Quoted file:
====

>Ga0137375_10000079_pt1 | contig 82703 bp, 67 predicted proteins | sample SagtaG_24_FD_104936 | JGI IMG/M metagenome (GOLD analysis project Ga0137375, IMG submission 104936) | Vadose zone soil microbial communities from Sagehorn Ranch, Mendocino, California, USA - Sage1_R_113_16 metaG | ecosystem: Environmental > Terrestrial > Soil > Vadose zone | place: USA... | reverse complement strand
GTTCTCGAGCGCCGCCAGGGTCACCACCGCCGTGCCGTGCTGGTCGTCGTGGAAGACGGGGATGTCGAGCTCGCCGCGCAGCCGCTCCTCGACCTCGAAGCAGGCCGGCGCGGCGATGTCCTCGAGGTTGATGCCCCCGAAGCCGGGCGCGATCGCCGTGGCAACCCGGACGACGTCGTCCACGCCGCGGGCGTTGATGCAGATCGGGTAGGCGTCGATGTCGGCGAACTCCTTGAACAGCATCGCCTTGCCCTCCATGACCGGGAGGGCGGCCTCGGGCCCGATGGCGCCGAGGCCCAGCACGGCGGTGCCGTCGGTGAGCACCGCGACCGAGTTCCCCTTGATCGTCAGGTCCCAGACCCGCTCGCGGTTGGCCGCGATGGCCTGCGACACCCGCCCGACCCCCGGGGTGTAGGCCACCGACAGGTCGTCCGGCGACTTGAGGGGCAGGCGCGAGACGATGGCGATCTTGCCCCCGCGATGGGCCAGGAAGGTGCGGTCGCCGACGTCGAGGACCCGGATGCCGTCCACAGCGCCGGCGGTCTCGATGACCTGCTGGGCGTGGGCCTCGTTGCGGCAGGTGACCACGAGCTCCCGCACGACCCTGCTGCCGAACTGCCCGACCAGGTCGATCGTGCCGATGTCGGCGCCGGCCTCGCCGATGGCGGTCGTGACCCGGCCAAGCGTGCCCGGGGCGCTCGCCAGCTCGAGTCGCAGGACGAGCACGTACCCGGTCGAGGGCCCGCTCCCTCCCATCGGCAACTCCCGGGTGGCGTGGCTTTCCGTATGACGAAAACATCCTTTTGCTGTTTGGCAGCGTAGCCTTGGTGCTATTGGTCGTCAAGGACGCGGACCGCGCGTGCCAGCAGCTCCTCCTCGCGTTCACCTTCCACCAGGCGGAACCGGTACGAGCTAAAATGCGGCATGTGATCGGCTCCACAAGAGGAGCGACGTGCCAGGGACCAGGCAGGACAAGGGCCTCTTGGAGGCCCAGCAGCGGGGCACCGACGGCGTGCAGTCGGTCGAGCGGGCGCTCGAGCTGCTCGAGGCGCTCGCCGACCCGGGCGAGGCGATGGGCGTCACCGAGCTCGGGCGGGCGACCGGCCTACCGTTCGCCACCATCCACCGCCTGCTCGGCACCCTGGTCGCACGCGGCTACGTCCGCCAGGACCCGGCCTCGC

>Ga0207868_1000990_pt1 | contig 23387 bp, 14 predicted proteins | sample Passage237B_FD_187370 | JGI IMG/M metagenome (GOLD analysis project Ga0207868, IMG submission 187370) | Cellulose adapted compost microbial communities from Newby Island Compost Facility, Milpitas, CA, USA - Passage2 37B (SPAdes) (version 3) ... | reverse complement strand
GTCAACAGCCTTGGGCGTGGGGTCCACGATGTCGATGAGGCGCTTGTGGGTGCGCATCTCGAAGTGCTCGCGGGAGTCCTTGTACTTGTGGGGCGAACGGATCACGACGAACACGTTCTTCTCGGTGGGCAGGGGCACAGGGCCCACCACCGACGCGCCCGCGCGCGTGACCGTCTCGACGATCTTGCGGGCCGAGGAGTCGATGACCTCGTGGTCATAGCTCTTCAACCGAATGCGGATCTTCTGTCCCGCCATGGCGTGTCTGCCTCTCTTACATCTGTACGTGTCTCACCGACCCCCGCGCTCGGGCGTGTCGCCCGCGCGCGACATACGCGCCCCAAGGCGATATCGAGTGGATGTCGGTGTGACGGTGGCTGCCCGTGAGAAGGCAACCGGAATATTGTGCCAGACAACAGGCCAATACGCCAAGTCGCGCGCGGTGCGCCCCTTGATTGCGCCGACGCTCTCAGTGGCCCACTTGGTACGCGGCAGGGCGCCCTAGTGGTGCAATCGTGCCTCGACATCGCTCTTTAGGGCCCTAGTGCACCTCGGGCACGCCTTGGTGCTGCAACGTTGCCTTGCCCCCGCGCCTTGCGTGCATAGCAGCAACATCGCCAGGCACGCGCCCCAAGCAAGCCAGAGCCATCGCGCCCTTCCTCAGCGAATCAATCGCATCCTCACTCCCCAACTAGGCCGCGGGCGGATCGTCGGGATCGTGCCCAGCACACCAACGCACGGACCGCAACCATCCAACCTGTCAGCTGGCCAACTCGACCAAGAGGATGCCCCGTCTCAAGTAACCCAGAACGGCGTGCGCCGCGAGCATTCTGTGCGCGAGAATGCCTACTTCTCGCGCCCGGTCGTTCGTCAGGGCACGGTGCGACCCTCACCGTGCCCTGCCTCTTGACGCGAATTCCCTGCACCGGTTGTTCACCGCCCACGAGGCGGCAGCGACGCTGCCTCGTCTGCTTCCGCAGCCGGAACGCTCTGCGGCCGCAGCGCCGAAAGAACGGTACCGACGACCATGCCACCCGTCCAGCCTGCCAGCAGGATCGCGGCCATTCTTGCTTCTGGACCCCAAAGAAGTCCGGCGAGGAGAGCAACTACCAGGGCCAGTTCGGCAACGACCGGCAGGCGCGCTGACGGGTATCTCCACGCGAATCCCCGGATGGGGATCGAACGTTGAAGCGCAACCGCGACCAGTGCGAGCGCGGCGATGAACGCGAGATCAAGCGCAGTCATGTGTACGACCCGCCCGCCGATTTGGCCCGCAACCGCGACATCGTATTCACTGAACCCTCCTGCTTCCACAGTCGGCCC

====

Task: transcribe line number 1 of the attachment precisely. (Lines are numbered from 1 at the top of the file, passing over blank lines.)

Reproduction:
>Ga0137375_10000079_pt1 | contig 82703 bp, 67 predicted proteins | sample SagtaG_24_FD_104936 | JGI IMG/M metagenome (GOLD analysis project Ga0137375, IMG submission 104936) | Vadose zone soil microbial communities from Sagehorn Ranch, Mendocino, California, USA - Sage1_R_113_16 metaG | ecosystem: Environmental > Terrestrial > Soil > Vadose zone | place: USA... | reverse complement strand